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Theatregoing before computers.

February 29, 2012

Last week, I pointed out the problems computers can cause consumers, if used to mess around with prices… this week, to redress the balance, I wanted to take a look at how they improved things for us ticket buyers…

At the risk of sounding very ancient indeed, I well remember the days before computers ran the box office. Just to take a couple of examples from the early 1980s, “Cats” and “Starlight Express” were both massive – as in out of all proportion to anything today – hits, and tickets were almost impossible to obtain. Not just because they were sold out for months ahead, but simply because how you had to buy them hadn’t changed since the early 1900s when telephones replaced despatching a footman to the box office to buy tickets (which in itself replaced despatching a particularly psychopathic footman to hold your place in the auditorium until you chose to arrive).

Anyway, back then, your choices were three: write in by post (for younger readers: make marks with a pen – tube full of ink with a ball or nib to control flow – on a piece of paper [bit of crushed tree bleached white], place in a paper wrapper called an “envelope,” put a small sticky square of paper a “stamp” on the envelope and place in a big red box on the street “pillar box” for a company called “the Post Office” to take to the theatre for you).

You could also try telephoning the theatre – which, as the theatre only had around 12 people to answer the phones at most, could take several weeks of trying. True, the call was never “premium rate” and the theatre staff themselves answered calls, so they knew the venue and weren’t speaking from a telephone room inManchester… BUT… They couldn’t tell you your seat numbers, just “we can do 4 on the ‘revolving platform’ and that was all. On the other hand, they’d keep the seats “for 3 working days” if you wanted to send them a cheque rather than give a credit card number.

Or you could go to the theatre box office if you lived close enough. Those really are my fondest memories. Instead of a computer, theatre box offices really were full of little boxes that looked like tiny shelves, up and down all available walls. Each little box held all the tickets for one performance. The tickets were in books, each with the date and time in big letters on the edge. They were different colours too – usually white for stalls, red for dress circle and blue for upper circle.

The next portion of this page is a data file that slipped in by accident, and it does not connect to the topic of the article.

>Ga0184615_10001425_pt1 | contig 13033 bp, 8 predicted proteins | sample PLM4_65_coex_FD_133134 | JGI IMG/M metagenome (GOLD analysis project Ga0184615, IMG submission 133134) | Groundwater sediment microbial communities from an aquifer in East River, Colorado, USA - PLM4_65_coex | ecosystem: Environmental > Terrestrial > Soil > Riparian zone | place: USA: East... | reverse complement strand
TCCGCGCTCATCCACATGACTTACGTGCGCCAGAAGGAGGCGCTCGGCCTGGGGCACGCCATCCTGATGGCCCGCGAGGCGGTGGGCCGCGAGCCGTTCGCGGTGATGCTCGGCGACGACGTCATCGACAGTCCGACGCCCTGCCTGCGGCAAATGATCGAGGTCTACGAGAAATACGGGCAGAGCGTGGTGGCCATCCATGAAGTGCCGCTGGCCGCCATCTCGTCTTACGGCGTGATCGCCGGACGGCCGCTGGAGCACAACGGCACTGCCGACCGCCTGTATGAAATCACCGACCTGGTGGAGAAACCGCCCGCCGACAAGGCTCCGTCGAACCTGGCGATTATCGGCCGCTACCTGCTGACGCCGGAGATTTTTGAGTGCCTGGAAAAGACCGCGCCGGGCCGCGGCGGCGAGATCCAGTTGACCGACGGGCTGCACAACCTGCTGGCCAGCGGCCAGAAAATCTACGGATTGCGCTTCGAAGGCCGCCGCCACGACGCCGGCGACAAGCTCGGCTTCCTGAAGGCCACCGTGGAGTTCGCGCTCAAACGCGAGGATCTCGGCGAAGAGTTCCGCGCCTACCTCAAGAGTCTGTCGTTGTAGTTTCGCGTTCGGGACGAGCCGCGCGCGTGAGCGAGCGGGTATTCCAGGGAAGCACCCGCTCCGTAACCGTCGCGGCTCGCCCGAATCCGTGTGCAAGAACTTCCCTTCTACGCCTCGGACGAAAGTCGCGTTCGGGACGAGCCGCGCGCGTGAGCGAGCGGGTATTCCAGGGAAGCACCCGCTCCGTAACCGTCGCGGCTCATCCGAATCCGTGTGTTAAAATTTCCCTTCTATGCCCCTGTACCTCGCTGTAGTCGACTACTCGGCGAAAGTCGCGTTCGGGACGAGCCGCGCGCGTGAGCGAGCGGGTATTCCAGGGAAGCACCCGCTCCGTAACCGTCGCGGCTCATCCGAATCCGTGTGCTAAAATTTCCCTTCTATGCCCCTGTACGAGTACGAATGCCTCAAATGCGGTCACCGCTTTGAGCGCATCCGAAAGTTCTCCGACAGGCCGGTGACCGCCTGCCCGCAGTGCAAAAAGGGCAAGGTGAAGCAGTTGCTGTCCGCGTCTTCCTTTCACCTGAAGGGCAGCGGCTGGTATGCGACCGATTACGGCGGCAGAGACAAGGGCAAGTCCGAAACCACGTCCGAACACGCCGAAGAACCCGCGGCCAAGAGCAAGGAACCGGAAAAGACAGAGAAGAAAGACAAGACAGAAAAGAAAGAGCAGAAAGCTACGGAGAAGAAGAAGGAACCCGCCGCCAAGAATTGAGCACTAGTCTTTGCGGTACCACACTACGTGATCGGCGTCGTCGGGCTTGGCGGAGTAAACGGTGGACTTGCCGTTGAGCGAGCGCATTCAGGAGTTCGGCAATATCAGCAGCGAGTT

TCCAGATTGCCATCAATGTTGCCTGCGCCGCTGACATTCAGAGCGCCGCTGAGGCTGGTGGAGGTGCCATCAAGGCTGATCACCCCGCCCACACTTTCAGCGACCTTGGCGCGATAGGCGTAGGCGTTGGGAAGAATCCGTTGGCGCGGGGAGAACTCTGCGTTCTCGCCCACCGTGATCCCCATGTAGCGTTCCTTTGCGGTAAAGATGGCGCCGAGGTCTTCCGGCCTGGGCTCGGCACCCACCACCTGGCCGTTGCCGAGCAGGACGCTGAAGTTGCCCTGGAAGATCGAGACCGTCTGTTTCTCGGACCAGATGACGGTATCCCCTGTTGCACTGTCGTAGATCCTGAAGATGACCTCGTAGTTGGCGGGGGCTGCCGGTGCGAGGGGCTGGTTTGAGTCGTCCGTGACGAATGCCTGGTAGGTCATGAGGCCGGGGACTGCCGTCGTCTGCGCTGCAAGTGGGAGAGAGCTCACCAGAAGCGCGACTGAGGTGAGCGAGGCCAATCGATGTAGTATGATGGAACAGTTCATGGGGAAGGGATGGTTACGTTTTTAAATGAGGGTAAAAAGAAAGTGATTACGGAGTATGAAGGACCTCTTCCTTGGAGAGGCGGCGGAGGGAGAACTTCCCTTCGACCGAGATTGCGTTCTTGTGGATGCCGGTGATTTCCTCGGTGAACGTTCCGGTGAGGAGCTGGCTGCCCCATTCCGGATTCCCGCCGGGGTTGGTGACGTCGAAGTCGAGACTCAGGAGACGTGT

When you chose a date, the box office person would pull a massive book of paper (like a wallpaper sample book) from under the desk. They’d leaf through it until they found the date and performance, and there you’d see (if you peered over the desk) a printed seating plan – rows of numbers without boxes round them, arranged in columns. Some numbers would have rings around them, showing they’d been sold if the ring was in pen, or with a pencil mark where a telephone booker promised to send in a cheque. A few box offices I could swear had 2 books, with different seats in them, for the telephone bookings room and the front desk, but most shared the one book… you had to hope you were the only person asking… double bookings were something of a standing joke among my friends going to see “Cats” for a while I recall…

So, they’d tell you what they had, you’d accept, and they’d find the right book of tickets on the shelf. Then, they’d tear out the first two bits of the ticket, keeping a third counterfoil for themselves to reconcile the books. All done? Not quite…

Sometimes rubber stamps were involved. The price, even the date, might have to be stamped on the ticket, as well as “concession” or (if lucky) “complementary.” Oh, and if you wanted to pay by credit card, you could expect another wait if they had to telephone your card company to “get the transaction authorised.”

It’s a bit of a wonder, really, that anybody got a ticket. Sure, we didn’t pay any service charges or booking fees – but it took a lot longer to buy a seat and with far less detail given before paying too. Fewer discounts too – but tickets were more fairly priced as discounts didn’t have to be factored in to selling prices.

Some you win, some you lose, I think. The convenience is almost worth paying a booking fee for… but I think I’d give rather a lot to have one of those proper “printed” coloured paper tickets with show logo on once again… but that’s just me…

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